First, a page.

Refactoring CSS

There’s a popular saying in IT: if you receive no comments about a project you just finished, you know you’ve done your job right. The latest commit to TAONAW is one of the biggest I’ve ever done, but I hope you’d barely notice anything.

One of the issues I wanted to fix in TAONAW was the mobile layout. The original theme, Hyde, comes with a narrow theme variant aimed at smartphones and tablets. On TAONAW, it was always a broken mess of inherited CSS rules coming from the wide (desktop screens) variant, which was what I always focused on. The narrow theme became even worse after I had my logo made. The logo covered the sidebar almost completely, making navigating the site on smartphones practically impossible.

I’ve toyed with my CSS here and there, but I knew I need to go deep to fix the narrow theme. The different CSS tricks and hacks I used made the site work through workarounds, but overall, it was still a mess. This week I finally got some time off for serious refactoring1.

When you narrow the browser’s window now (go ahead, do it) it will switch to “smartphone” mode when you reach 800 pixels wide. I tested the site on both my iPhone and Android and the site looks as intended on both2. The logo, which now fits better on the wide version next to the title, also sits well at the lower right corner on narrow screens. Shrink the screen more and the logo will slide left to accomodate (eventually it will overlap the text of the navigation bar, but I don’t believe there’s a screen that narrow intended for reading.

The CSS (in the hyde.css file) code now exhibits common code for both themes at the top, and then under it, the wide version followed by the narrow version. For example, The title font for the site is the same for both themes, so it will be defined at the top; however, the font is a different size on the wide version (4em) than it is on the narrow version (3em). This is one refactoring example of many. I also took out large chunks of unnecessary code that came with the original theme.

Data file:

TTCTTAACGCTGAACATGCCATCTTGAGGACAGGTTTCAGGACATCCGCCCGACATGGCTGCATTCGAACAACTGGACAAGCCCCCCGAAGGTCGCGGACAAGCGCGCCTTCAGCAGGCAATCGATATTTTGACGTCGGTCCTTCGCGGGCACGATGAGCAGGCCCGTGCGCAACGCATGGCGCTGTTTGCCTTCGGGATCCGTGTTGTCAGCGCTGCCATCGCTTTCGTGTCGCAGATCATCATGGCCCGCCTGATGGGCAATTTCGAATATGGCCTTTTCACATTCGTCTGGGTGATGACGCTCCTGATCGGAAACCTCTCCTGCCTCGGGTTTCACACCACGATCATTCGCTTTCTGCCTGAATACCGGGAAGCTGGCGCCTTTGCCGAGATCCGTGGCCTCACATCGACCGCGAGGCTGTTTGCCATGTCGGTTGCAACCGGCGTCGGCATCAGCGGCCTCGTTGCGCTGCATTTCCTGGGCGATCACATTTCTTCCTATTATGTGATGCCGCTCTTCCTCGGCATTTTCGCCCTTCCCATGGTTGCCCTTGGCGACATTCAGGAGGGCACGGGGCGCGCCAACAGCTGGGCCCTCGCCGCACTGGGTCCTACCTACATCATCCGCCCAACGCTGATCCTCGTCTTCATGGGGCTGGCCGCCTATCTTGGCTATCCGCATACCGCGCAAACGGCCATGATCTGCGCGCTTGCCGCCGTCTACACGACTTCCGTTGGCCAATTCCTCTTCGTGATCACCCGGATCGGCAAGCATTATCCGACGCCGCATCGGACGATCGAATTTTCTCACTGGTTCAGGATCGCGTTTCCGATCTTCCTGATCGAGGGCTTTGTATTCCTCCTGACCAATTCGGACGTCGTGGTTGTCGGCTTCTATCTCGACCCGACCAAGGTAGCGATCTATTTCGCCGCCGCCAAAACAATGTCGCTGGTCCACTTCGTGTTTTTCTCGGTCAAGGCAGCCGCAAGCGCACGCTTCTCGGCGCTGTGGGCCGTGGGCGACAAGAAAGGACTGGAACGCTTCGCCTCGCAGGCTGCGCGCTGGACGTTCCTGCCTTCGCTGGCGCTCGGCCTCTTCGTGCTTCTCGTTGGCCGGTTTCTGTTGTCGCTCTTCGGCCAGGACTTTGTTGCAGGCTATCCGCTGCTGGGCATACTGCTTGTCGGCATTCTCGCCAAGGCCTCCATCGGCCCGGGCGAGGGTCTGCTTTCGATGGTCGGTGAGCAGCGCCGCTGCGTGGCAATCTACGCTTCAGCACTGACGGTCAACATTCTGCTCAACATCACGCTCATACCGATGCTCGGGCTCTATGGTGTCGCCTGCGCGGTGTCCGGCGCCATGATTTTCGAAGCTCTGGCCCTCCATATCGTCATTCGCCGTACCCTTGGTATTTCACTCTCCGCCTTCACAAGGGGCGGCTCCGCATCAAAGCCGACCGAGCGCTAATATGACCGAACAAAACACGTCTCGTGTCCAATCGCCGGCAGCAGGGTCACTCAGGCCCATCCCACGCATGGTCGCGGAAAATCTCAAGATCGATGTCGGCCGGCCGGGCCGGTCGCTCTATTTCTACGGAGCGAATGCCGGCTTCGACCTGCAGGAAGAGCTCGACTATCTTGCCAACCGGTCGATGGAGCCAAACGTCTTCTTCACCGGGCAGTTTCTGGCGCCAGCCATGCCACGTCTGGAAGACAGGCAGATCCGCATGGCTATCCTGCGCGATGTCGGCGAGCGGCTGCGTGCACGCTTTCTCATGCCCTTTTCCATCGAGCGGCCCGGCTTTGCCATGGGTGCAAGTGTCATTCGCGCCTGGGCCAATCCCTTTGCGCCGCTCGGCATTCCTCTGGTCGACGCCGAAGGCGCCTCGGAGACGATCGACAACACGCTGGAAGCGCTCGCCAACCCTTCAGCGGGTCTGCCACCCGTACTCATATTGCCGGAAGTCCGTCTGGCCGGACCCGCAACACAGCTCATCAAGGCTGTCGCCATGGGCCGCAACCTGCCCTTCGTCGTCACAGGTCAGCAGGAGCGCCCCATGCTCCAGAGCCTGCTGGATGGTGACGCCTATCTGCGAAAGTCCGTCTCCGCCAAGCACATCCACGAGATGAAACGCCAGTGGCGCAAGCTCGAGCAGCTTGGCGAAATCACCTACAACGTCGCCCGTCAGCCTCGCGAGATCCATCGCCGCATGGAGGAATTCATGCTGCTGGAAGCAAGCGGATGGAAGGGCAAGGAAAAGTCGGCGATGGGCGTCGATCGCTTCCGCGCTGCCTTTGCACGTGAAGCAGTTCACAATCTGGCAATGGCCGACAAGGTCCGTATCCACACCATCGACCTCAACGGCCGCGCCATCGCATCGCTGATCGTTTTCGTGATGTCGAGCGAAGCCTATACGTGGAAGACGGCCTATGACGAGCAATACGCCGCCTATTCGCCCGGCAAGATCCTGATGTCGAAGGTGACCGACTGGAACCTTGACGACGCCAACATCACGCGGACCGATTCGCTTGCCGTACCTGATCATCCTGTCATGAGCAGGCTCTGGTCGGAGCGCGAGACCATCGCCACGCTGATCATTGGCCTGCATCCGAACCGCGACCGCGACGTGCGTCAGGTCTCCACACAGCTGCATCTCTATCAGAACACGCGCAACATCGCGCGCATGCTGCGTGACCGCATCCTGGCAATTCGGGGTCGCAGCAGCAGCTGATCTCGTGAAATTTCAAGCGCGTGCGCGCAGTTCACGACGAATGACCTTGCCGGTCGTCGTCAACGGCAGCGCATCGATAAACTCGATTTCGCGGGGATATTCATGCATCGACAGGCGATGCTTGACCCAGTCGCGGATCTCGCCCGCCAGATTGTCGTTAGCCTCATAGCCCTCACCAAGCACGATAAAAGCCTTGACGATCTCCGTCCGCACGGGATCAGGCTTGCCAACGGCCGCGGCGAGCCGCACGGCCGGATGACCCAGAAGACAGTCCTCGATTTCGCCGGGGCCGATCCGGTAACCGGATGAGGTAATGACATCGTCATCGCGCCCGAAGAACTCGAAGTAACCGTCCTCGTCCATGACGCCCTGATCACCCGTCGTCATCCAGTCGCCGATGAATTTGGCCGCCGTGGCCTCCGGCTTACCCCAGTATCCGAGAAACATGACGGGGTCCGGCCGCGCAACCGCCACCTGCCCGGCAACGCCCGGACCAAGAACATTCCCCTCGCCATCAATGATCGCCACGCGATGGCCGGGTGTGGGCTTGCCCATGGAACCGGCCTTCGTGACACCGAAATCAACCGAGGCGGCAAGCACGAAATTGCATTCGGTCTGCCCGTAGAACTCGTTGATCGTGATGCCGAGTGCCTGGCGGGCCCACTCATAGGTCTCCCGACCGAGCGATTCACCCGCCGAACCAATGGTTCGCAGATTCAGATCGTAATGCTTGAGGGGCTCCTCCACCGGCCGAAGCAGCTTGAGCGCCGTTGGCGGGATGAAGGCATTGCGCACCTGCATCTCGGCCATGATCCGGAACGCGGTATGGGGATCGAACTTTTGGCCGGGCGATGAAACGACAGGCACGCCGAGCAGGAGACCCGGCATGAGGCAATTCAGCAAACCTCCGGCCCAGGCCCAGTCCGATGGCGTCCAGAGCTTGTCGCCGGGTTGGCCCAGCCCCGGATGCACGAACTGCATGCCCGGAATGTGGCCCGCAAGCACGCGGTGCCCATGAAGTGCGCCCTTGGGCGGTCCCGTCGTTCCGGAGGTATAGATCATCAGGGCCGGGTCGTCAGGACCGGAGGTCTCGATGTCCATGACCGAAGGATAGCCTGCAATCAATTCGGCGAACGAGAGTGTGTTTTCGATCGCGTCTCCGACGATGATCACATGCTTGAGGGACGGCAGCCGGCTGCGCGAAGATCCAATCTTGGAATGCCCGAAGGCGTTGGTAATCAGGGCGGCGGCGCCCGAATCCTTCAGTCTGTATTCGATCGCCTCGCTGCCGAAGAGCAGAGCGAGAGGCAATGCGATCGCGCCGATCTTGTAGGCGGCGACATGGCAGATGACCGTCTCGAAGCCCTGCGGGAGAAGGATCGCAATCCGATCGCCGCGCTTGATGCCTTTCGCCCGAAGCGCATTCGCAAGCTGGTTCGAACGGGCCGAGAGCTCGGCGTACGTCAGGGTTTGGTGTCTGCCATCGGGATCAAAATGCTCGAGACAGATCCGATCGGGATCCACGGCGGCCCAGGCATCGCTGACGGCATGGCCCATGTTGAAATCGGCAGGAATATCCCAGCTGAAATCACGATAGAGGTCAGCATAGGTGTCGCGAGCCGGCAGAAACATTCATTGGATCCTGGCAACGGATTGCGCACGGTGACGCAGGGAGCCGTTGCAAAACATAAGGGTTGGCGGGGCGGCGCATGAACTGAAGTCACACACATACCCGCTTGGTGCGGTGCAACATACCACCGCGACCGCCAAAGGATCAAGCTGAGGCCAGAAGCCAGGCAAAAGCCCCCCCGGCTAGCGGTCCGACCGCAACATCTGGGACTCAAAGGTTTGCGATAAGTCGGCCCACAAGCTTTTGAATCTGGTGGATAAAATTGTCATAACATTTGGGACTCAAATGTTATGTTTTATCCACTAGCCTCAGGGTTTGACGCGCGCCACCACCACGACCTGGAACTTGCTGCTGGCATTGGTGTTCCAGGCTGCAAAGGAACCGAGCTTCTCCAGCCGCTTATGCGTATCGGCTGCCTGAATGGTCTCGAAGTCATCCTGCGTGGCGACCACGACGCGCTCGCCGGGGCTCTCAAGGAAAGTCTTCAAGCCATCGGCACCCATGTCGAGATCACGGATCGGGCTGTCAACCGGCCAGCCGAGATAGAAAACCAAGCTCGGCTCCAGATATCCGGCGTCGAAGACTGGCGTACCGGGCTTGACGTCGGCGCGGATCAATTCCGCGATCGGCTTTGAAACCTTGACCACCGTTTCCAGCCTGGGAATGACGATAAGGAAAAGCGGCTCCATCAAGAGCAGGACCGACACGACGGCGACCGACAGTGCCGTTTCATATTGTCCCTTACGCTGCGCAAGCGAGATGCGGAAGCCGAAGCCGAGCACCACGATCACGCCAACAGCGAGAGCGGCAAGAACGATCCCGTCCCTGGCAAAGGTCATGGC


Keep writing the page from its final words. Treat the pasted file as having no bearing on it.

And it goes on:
There are many examples I can point out and expand on, but I won’t get into these right now. If you’re interested, the site and the theme is availble to all on github, where it’s been since day one. For me, the biggest satisfaction was learning all the new CSS “stuff3” and having an organized CSS I’m familiar with to keep fixing and adjusting the site in the future.


  1. Usually reserved for “serious code,” after working a couple of hours on CSS, I think the term describes well what I’ve done here. ↩︎

  2. Like other projects of similar size, you only see additional issues after you’re done. A few tweaks to the narrow theme still need to be done, but now it will be much easier to get to them. ↩︎

  3. When I think of it, CSS is immensely useful. It can be used to present anything (through a form of an HTML page) rather it’s my wiki built-in Emacs org-mode or a document following a theme turned into PDF. ↩︎


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